It’s rare when a film achieves absolute perfection. And such hyperbole shouldn’t be thrown around lightly, but Guy and Madeline on a Park Bench deserves the praise.
A low-budget affair shot on grainy, black-and-white 16mm, Guy and Madeline has a simple plot: Boy loves girl. Boy gets bored and leaves girl for another. Girl moves on with her life. Boy realizes the error of his ways and tries to find the love he spurned. The manner in which director Damien Chazelle tells this familiar story is far from simplistic, however.
Employing live jazz, swing, tap, soft shoe, big dance numbers and original songs composed by Justin Hurwitz and recorded by the Bratislava Symphony Orchestra, Chazelle creates a rag-tag movie musical bursting with life and love with a documentary-like realism and immediacy that recalls the French New Wave and John Cassavetes’ best efforts. And it’s better than any musical produced by Hollywood in decades.
From the whirlwind opening two-and-a-half minutes that encapsulate in brief Guy and Madeline’s burgeoning then dying relationship through the subsequent scenes detailing the emotional aftermath, Guy and Madeline is a wonder a minute, shifting from cinema verite-captured drama to impeccable music sequences and back again. Up-and-coming trumpet extraordinaire Jason Palmer stars as Guy, and he’s a wonder — an actor whose quiet subtlety finds electric release on the horn. Desiree Garcia is his equal as Madeline, another quiet sort who relates her conflicted feelings best through song.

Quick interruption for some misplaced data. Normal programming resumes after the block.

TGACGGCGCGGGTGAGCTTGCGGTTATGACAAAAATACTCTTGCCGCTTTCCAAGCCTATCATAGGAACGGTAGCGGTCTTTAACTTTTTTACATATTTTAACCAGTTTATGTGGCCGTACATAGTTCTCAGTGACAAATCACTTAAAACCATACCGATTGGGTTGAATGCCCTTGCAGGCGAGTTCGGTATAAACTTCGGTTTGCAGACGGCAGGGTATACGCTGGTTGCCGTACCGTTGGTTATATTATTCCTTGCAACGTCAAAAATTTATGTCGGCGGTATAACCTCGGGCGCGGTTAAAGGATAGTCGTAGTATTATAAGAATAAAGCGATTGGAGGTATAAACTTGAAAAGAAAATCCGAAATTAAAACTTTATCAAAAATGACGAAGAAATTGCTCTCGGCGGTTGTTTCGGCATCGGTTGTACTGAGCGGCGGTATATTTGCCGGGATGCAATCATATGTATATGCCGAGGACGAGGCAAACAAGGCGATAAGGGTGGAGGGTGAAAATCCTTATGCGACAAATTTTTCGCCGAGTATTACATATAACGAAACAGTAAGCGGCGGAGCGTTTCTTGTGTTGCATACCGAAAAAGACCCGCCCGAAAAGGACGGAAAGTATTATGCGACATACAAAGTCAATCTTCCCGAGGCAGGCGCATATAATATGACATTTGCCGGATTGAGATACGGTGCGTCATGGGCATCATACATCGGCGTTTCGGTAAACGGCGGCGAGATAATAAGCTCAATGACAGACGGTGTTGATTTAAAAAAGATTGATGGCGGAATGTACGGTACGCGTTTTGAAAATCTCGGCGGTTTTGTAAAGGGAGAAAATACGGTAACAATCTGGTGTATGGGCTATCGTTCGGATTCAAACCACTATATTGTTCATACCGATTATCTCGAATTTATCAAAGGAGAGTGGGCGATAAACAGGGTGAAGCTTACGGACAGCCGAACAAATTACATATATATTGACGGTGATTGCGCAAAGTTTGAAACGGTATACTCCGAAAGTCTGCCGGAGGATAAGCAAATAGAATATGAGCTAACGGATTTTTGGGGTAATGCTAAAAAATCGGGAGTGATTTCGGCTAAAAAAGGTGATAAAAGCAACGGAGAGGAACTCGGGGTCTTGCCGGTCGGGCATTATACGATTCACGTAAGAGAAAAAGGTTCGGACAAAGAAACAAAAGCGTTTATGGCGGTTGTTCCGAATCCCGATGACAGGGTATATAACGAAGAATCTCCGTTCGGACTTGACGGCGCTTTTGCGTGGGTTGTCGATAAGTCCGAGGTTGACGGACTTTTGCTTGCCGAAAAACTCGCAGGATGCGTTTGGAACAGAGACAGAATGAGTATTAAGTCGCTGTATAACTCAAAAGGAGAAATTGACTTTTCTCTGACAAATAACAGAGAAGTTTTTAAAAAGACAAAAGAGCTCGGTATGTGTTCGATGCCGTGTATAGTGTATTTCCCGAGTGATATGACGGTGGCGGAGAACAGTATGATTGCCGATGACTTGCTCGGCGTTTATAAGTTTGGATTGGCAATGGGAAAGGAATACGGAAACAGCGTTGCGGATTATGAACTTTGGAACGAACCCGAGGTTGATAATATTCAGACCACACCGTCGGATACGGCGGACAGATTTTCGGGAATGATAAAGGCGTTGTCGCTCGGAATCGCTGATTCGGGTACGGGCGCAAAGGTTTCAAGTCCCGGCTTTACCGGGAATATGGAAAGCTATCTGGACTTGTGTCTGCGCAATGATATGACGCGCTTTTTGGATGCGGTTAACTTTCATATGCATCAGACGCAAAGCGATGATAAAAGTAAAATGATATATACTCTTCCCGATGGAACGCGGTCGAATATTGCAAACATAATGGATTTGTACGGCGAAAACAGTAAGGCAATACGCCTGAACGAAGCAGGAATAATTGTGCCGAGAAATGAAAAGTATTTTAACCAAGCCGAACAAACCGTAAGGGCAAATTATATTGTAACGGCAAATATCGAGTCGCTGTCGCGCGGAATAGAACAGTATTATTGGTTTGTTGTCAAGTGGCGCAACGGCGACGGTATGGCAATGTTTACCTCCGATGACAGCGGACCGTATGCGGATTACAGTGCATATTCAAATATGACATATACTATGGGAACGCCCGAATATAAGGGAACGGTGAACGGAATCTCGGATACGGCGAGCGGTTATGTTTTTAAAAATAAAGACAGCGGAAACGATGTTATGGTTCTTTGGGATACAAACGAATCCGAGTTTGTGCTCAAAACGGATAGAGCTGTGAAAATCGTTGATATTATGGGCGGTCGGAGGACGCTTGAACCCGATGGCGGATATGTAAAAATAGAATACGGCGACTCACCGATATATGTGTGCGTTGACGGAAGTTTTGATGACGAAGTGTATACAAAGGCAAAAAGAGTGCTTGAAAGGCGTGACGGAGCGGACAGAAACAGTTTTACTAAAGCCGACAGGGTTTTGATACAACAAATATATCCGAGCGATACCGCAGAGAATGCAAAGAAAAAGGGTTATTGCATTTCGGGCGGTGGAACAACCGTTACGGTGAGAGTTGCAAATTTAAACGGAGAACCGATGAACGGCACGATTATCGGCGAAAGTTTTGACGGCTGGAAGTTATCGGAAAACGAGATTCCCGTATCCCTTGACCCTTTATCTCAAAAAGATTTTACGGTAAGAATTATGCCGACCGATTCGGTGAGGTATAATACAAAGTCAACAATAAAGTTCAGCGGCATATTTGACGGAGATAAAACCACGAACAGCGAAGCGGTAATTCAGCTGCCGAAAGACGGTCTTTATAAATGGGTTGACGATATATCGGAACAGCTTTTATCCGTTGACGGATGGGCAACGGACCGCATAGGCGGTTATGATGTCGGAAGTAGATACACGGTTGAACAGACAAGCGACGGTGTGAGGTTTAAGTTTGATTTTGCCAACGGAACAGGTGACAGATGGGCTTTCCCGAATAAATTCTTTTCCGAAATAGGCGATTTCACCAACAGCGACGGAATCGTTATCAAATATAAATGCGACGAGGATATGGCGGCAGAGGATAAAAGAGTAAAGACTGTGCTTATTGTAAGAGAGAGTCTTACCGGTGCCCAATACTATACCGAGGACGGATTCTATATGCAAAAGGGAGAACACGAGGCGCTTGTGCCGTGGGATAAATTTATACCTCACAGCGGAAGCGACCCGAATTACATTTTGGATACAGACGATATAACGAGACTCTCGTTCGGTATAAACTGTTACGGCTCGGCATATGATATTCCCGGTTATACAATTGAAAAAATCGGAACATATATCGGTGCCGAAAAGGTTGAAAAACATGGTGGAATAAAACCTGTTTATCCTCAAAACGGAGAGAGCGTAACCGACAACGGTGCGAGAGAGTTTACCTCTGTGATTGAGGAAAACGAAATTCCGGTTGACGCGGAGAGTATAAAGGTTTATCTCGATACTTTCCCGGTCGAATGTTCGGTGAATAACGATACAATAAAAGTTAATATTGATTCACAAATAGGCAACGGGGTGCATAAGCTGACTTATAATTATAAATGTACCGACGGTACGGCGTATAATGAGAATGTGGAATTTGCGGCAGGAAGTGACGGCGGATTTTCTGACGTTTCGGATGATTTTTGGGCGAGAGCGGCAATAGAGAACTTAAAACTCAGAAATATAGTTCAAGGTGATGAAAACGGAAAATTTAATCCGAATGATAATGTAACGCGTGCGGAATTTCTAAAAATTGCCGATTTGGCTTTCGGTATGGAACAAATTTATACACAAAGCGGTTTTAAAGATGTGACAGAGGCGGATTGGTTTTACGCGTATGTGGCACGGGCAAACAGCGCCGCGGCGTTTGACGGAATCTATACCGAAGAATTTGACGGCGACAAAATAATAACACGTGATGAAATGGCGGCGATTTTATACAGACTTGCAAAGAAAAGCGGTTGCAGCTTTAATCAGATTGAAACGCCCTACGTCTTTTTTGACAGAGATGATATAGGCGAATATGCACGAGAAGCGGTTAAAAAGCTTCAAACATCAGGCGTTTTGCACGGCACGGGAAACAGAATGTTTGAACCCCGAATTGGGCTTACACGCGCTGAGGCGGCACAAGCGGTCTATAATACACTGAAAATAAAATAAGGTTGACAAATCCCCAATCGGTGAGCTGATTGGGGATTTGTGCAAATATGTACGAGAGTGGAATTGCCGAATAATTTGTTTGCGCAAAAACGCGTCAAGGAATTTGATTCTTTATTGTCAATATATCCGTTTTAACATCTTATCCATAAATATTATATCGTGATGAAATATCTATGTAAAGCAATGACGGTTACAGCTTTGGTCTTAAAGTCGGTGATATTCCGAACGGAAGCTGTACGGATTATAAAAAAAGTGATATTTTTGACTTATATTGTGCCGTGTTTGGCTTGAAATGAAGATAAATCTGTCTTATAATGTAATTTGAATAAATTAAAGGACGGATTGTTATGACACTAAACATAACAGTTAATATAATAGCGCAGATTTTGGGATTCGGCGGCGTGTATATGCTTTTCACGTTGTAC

Bonus features add much to appreciating the film’s complexity. Behind-the-scenes featurettes detailing the production reveal musical construction on a shoestring and deleted scenes flesh out characters and moments further. A supplementary booklet essay by film critic Amy Taubin delves even further, providing interesting background info on the film, its influences and its Harvard-educated director. Grade: A